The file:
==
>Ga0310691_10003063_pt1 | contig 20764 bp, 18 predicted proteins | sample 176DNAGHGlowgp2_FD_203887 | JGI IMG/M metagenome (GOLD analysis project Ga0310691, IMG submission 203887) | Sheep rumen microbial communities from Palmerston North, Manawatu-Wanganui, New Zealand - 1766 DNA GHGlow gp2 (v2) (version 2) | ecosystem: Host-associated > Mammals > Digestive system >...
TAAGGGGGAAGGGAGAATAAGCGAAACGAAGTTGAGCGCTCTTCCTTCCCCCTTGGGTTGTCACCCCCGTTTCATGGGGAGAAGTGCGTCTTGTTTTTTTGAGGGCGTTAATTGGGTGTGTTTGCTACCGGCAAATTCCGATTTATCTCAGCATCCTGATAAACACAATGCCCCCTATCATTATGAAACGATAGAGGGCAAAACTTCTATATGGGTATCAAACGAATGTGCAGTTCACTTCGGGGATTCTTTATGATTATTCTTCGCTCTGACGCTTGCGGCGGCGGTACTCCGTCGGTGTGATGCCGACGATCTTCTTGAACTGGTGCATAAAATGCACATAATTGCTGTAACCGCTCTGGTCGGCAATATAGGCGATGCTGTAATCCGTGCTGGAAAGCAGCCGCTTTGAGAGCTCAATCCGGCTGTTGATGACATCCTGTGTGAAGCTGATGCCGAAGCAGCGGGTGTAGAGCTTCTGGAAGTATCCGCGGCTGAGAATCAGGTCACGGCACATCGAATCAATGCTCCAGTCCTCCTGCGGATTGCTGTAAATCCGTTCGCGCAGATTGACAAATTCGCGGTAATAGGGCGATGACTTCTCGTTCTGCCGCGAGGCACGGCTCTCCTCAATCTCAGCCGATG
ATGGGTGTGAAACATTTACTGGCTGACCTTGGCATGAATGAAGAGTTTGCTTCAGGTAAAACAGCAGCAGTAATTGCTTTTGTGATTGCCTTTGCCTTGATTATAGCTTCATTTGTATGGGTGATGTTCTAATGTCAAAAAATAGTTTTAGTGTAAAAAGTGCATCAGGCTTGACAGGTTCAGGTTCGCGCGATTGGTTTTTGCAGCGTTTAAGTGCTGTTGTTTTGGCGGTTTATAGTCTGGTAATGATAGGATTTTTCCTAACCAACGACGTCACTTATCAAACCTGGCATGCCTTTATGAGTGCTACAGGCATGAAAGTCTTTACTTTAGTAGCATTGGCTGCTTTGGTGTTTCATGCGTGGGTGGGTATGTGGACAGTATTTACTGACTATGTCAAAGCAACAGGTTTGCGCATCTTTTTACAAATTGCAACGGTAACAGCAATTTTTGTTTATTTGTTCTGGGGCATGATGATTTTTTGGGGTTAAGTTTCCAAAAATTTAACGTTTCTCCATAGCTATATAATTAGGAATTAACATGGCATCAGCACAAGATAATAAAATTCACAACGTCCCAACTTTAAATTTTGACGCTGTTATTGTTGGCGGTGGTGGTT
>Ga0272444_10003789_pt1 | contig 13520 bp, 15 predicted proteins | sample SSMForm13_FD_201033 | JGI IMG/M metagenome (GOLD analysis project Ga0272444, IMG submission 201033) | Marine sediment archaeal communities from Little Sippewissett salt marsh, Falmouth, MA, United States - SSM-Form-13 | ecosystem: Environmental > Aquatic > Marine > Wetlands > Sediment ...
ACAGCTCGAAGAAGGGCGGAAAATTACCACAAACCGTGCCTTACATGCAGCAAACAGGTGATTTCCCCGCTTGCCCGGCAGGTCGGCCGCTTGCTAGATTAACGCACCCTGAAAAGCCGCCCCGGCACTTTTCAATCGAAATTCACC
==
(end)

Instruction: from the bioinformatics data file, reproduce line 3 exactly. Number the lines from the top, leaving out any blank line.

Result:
ATGGGTGTGAAACATTTACTGGCTGACCTTGGCATGAATGAAGAGTTTGCTTCAGGTAAAACAGCAGCAGTAATTGCTTTTGTGATTGCCTTTGCCTTGATTATAGCTTCATTTGTATGGGTGATGTTCTAATGTCAAAAAATAGTTTTAGTGTAAAAAGTGCATCAGGCTTGACAGGTTCAGGTTCGCGCGATTGGTTTTTGCAGCGTTTAAGTGCTGTTGTTTTGGCGGTTTATAGTCTGGTAATGATAGGATTTTTCCTAACCAACGACGTCACTTATCAAACCTGGCATGCCTTTATGAGTGCTACAGGCATGAAAGTCTTTACTTTAGTAGCATTGGCTGCTTTGGTGTTTCATGCGTGGGTGGGTATGTGGACAGTATTTACTGACTATGTCAAAGCAACAGGTTTGCGCATCTTTTTACAAATTGCAACGGTAACAGCAATTTTTGTTTATTTGTTCTGGGGCATGATGATTTTTTGGGGTTAAGTTTCCAAAAATTTAACGTTTCTCCATAGCTATATAATTAGGAATTAACATGGCATCAGCACAAGATAATAAAATTCACAACGTCCCAACTTTAAATTTTGACGCTGTTATTGTTGGCGGTGGTGGTT